We assist our clients with the legalization of documents, including notarization and apostillation.
Legalization is the confirmation of a signature on a document. Only original documents or documents with an original signature can be legalized.
By virtue of being an English solicitor, Flemming Keller Hendriksen is able to attest English documents which are subject to special regulations.
In order for Danish documents to be recognized abroad, they will often have to be translated by an authorized translator prior to legalization. When a document is being translated for the purpose of legalization, the translation itself must also be legalized. This is accomplished by having the translator appear before a notary to sign their translation, and subsequently the Ministry of Foreign Affairs will confirm the signature of the notary, thereby legalizing the document.
Newer documents issued by public authorities can be legalized directly by the Ministry of Foreign Affairs, as the Ministry will retain a copy of the public official’s signature and will therefore be able to confirm its validity. Other types of signatures, older court documents whose signature the Ministry of Foreign Affairs does not retain a copy of and signatures from third parties are not always able to be legalized by the Ministry. The requirements of foreign notaries may differ, but where legalization is not possible, an alternative is to provide a legal opinion drafted by a Danish attorney which elaborates on the issue according to Danish law. Said legal opinion may then be signed by the attorney before a Danish notary, in order to certify that the signature on the document is that of the attorney. Typically the notary will require confirmation from the Danish Bar and Law Society that the person in question is a licensed attorney, and sometimes the signature of the Danish Bar and Law Society’s representative must be legalized by the Ministry of Foreign Affairs.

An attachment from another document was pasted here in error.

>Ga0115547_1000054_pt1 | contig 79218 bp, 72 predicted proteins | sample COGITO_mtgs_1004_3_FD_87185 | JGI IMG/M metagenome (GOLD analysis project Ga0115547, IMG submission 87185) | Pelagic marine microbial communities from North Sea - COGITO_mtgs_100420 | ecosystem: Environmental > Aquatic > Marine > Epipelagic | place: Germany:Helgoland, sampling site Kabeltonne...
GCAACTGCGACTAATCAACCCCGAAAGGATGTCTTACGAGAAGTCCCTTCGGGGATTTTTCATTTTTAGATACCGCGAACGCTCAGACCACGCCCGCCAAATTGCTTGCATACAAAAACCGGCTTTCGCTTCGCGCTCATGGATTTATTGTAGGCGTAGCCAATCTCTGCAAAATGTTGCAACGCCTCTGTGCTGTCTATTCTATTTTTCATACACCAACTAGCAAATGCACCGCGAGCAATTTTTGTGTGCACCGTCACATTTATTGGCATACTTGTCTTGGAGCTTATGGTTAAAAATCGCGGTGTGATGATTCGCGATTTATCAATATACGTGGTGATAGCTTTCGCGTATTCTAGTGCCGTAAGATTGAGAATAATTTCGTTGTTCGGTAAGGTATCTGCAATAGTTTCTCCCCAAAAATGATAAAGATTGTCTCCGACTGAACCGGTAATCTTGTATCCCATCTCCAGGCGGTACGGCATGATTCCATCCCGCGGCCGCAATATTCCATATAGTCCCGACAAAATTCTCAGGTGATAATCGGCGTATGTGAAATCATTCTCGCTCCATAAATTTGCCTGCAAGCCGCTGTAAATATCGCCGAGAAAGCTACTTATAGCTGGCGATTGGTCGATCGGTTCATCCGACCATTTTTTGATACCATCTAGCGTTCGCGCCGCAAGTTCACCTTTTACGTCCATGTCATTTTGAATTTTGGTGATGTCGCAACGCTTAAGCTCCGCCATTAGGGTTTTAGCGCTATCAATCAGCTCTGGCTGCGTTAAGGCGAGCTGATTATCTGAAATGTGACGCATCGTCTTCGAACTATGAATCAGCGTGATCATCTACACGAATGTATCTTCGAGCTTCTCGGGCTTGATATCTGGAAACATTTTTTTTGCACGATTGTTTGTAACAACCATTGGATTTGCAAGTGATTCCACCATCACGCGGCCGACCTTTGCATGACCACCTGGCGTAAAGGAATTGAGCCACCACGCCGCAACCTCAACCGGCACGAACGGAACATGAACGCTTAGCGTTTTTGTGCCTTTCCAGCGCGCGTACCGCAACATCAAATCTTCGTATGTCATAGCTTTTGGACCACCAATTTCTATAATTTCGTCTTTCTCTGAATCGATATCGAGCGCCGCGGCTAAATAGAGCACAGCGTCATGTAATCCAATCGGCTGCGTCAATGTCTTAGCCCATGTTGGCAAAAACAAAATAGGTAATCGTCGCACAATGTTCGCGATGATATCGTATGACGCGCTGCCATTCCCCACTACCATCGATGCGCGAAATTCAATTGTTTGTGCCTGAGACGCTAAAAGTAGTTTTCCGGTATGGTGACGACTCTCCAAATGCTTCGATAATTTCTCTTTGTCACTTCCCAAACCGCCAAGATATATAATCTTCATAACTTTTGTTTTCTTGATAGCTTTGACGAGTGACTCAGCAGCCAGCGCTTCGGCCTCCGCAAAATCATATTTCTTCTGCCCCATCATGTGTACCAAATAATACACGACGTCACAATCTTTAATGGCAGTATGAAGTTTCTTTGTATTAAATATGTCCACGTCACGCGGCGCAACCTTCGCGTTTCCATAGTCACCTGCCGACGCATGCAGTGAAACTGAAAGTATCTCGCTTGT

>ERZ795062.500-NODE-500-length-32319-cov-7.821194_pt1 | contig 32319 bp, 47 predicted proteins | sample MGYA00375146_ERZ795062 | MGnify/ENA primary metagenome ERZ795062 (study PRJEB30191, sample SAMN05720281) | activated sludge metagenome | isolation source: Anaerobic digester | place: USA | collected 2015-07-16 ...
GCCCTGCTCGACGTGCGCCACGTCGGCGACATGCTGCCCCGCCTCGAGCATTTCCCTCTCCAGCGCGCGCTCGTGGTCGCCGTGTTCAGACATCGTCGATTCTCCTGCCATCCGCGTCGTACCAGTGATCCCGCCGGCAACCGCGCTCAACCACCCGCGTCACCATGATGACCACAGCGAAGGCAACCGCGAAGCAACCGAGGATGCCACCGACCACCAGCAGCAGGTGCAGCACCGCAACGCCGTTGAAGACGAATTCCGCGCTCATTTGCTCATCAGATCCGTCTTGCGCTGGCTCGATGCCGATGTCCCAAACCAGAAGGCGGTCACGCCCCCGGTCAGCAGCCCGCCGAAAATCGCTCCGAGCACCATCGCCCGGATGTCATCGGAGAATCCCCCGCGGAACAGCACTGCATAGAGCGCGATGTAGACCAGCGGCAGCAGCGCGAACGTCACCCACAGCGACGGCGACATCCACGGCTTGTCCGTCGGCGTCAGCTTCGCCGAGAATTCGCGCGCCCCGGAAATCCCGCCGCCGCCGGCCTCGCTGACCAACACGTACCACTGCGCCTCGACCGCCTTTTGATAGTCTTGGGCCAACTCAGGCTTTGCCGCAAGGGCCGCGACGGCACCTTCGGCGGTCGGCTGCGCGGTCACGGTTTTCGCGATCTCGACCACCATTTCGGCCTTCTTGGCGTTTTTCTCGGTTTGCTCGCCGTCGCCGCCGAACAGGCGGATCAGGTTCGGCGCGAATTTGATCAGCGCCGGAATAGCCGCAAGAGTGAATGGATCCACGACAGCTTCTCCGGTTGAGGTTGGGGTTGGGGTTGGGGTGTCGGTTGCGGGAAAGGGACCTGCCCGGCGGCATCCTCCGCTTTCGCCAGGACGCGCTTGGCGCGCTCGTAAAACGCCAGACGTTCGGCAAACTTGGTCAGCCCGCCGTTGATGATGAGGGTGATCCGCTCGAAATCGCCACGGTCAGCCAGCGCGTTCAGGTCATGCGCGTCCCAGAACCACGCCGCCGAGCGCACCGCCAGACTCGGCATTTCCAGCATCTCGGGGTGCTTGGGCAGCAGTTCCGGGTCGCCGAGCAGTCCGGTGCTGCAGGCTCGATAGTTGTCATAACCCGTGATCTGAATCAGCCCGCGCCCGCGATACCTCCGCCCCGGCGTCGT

The Apostille Stamp is always in English and Danish and is not available in any other languages.
The legalization process differs depending on whether or not the country in which the legalized document must be recognized has acceded to the Hague Apostille Convention of 5 October 1961. If the country in question has not acceded to this convention, the legalization process requires an extra step, as the document will have to be legalized once more by the relevant country’s embassy once it has been legalized by the Ministry of Foreign Affairs.
We advise on all aspects of legalization and utilize a network of skilled translators who are usually able to assist with urgent matters at brief notice.
Call Flemming Keller Hendriksen at +45 70 90 90 60 for additional information.